A representative who says sheltered workshops make a huge difference in his son’s life spearheaded an effort to signal the legislature’s continued backing for those facilities.
Rowland’s son JP has Down syndrome and works in a Kansas City-area workshop.
“A sheltered workshop is a great opportunity. For my son, he loves it. I actually asked him to come down and lobby with me on a variety of days for this resolution and he actually would rather go to work at a sheltered workshop, and I found that remarkable,” said Rowland. “It was a great testament to the success of sheltered workshops for people with disabilities. It gives him something that he feels is worthwhile and gives him a sense of accomplishment.”
Rowland said he was inspired to propose the resolution in response to the federal Workforce Innovation and Opportunity Act. He was told by relatives of sheltered workshop employees, and by workshop managers, that the Act was having unintended consequences.
Rowland said the Act makes it more difficult for people with intellectual disabilities between the ages of 21 and 25 to get employment at a sheltered workshop.
“They really created what I call a, ‘bridge to nowhere.’ Between the age of 21 to 25 there’s no way that these young people can get in there unless they jump through a number of hoops that I think are really unrealistic in regards to what they have to do,” said Rowland.
Rowland believes the Act’s aim is to get more people with intellectual disabilities into competitive employment, but he said that doesn’t work for everyone – including his son.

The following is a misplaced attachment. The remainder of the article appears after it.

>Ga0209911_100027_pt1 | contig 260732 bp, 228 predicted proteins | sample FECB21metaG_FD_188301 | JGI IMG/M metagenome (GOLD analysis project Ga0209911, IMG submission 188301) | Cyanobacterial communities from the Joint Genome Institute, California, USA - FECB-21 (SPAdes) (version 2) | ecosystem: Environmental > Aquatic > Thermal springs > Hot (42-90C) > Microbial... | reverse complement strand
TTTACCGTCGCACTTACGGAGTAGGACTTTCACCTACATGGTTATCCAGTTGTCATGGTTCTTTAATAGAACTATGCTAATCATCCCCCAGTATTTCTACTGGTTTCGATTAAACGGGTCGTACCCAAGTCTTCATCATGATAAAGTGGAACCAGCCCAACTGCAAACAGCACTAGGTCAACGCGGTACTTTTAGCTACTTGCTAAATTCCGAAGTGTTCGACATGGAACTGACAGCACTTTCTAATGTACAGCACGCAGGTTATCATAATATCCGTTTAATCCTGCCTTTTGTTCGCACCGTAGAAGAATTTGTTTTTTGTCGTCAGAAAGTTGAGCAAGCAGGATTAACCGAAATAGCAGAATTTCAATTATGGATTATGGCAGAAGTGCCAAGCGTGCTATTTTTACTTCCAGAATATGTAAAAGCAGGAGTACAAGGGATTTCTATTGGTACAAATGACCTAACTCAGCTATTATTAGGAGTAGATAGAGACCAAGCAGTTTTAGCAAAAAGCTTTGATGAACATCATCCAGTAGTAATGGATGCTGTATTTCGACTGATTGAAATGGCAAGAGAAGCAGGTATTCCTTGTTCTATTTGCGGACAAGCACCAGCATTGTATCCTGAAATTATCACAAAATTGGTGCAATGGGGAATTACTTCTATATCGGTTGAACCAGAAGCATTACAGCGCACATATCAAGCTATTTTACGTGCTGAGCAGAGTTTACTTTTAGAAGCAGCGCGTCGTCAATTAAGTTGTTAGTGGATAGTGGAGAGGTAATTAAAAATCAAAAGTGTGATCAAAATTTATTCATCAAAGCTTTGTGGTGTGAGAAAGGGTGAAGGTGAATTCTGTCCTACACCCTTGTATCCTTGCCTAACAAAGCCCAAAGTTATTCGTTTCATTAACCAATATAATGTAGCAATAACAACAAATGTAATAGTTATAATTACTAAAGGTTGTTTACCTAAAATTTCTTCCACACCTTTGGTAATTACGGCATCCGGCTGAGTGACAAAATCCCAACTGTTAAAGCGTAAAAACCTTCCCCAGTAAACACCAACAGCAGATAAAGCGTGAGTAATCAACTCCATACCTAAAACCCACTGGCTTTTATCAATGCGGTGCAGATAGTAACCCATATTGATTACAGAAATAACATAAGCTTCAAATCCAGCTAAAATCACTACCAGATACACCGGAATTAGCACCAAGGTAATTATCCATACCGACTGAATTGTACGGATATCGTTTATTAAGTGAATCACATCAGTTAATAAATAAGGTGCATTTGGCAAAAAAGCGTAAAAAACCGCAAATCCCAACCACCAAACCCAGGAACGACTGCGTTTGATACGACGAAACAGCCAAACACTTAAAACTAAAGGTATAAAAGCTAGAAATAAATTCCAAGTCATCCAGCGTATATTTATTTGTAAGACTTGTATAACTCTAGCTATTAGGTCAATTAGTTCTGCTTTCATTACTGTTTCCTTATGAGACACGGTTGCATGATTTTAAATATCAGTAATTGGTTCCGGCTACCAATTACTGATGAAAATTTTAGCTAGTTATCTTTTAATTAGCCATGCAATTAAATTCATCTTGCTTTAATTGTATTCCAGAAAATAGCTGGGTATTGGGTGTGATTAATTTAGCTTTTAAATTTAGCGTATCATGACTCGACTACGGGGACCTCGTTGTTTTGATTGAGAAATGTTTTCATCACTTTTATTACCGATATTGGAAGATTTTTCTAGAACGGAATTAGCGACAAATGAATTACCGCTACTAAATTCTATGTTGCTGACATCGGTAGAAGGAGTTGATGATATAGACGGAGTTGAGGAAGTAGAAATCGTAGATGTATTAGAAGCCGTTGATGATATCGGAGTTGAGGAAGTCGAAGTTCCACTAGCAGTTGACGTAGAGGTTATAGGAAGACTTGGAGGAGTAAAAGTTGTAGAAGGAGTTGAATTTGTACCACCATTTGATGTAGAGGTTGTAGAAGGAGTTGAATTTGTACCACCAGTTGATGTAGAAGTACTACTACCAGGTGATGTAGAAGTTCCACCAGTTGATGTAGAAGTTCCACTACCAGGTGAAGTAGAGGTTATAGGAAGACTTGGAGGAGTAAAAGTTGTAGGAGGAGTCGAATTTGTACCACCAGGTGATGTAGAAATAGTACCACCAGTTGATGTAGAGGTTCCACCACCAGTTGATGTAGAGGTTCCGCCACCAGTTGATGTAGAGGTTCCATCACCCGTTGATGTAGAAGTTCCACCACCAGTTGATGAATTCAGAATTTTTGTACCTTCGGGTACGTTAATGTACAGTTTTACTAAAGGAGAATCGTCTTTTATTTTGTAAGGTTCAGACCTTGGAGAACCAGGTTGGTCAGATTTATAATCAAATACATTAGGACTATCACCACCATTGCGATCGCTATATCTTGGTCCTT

“We tried to get competitive employment for my son and he got rejected time after time after time. He’s just not one of those people that’s eligible for competitive employment … we then sought out a sheltered workshop and found out the limitations in regards to the Workforce Innovation Act and how difficult it is now to get into a sheltered workshop if you’re under the age of 25,” said Rowland.
Rowland said he filed the resolution to raise attention about the impacts of the Act.
“The resolution was really designed to give the opportunity family members [of employees], and managers of sheltered workshops the opportunity to talk to their federal legislators and say, ‘I think we need to rethink the Workforce Innovation Act,’” said Rowland.
He said the resolution’s path through and adoption by the legislature generated a great deal of news coverage and other attention that he thinks could be its greatest effect – to generate attention.
Meanwhile JP Rowland is doing well at the workshop he works at.
“If he didn’t have a sheltered workshop he literally would be home today watching TV or playing video games, and I don’t think any of us after a while would feel like we should leave high school and be retired,” said Rowland. “He now gets a chance to go to work, develop some skills, but also from a family member’s standpoint, you know he’s got three brothers and sisters and they get to talk about their job when we have family gatherings, and now they get to ask him about his job and he feels like he’s a contributing part of society. I think that’s an important key – for him to have that sense of accomplishment, that sense of achievement, that sense of belonging.”
Rowland’s resolution passed out of the House 152-1.
He said that during the 2018 session he anticipates the possible formation of a task force to delve into issues faced by those with intellectual disabilities when seeking competitive employment.